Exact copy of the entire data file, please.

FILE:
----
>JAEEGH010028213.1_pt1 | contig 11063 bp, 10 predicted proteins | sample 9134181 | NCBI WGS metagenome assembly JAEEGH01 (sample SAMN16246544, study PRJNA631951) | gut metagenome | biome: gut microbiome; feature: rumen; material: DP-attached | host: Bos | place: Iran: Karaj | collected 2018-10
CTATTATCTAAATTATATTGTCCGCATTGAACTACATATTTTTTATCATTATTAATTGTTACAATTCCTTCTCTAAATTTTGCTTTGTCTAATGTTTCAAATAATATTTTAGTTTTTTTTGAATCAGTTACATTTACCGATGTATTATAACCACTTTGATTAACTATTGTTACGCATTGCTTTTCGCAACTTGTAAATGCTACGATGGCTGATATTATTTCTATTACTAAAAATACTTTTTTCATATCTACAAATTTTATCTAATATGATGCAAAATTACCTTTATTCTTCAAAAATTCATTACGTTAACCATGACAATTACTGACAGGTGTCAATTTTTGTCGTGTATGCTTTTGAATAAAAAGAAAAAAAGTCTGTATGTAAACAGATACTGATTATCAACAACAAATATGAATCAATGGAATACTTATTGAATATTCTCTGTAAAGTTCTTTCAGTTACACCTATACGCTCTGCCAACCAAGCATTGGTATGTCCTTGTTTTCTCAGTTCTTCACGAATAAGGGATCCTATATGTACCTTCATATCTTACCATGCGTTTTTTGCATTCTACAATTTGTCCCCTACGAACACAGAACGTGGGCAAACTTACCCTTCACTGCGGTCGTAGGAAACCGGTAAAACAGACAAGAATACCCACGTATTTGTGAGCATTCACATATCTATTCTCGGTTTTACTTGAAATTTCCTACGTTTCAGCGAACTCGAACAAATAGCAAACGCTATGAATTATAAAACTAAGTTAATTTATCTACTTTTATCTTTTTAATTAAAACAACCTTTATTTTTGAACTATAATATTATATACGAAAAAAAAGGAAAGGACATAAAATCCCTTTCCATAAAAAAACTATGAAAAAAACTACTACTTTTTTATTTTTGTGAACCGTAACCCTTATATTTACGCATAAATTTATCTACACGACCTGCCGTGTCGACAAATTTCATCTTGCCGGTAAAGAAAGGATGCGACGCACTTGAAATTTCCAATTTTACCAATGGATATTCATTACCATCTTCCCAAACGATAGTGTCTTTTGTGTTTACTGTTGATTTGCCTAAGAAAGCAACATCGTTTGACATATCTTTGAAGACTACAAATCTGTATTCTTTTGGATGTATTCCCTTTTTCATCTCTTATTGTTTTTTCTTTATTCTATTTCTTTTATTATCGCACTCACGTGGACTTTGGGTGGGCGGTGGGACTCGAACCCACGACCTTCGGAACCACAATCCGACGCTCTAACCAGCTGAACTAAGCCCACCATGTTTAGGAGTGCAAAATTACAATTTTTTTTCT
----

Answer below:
>JAEEGH010028213.1_pt1 | contig 11063 bp, 10 predicted proteins | sample 9134181 | NCBI WGS metagenome assembly JAEEGH01 (sample SAMN16246544, study PRJNA631951) | gut metagenome | biome: gut microbiome; feature: rumen; material: DP-attached | host: Bos | place: Iran: Karaj | collected 2018-10
CTATTATCTAAATTATATTGTCCGCATTGAACTACATATTTTTTATCATTATTAATTGTTACAATTCCTTCTCTAAATTTTGCTTTGTCTAATGTTTCAAATAATATTTTAGTTTTTTTTGAATCAGTTACATTTACCGATGTATTATAACCACTTTGATTAACTATTGTTACGCATTGCTTTTCGCAACTTGTAAATGCTACGATGGCTGATATTATTTCTATTACTAAAAATACTTTTTTCATATCTACAAATTTTATCTAATATGATGCAAAATTACCTTTATTCTTCAAAAATTCATTACGTTAACCATGACAATTACTGACAGGTGTCAATTTTTGTCGTGTATGCTTTTGAATAAAAAGAAAAAAAGTCTGTATGTAAACAGATACTGATTATCAACAACAAATATGAATCAATGGAATACTTATTGAATATTCTCTGTAAAGTTCTTTCAGTTACACCTATACGCTCTGCCAACCAAGCATTGGTATGTCCTTGTTTTCTCAGTTCTTCACGAATAAGGGATCCTATATGTACCTTCATATCTTACCATGCGTTTTTTGCATTCTACAATTTGTCCCCTACGAACACAGAACGTGGGCAAACTTACCCTTCACTGCGGTCGTAGGAAACCGGTAAAACAGACAAGAATACCCACGTATTTGTGAGCATTCACATATCTATTCTCGGTTTTACTTGAAATTTCCTACGTTTCAGCGAACTCGAACAAATAGCAAACGCTATGAATTATAAAACTAAGTTAATTTATCTACTTTTATCTTTTTAATTAAAACAACCTTTATTTTTGAACTATAATATTATATACGAAAAAAAAGGAAAGGACATAAAATCCCTTTCCATAAAAAAACTATGAAAAAAACTACTACTTTTTTATTTTTGTGAACCGTAACCCTTATATTTACGCATAAATTTATCTACACGACCTGCCGTGTCGACAAATTTCATCTTGCCGGTAAAGAAAGGATGCGACGCACTTGAAATTTCCAATTTTACCAATGGATATTCATTACCATCTTCCCAAACGATAGTGTCTTTTGTGTTTACTGTTGATTTGCCTAAGAAAGCAACATCGTTTGACATATCTTTGAAGACTACAAATCTGTATTCTTTTGGATGTATTCCCTTTTTCATCTCTTATTGTTTTTTCTTTATTCTATTTCTTTTATTATCGCACTCACGTGGACTTTGGGTGGGCGGTGGGACTCGAACCCACGACCTTCGGAACCACAATCCGACGCTCTAACCAGCTGAACTAAGCCCACCATGTTTAGGAGTGCAAAATTACAATTTTTTTTCT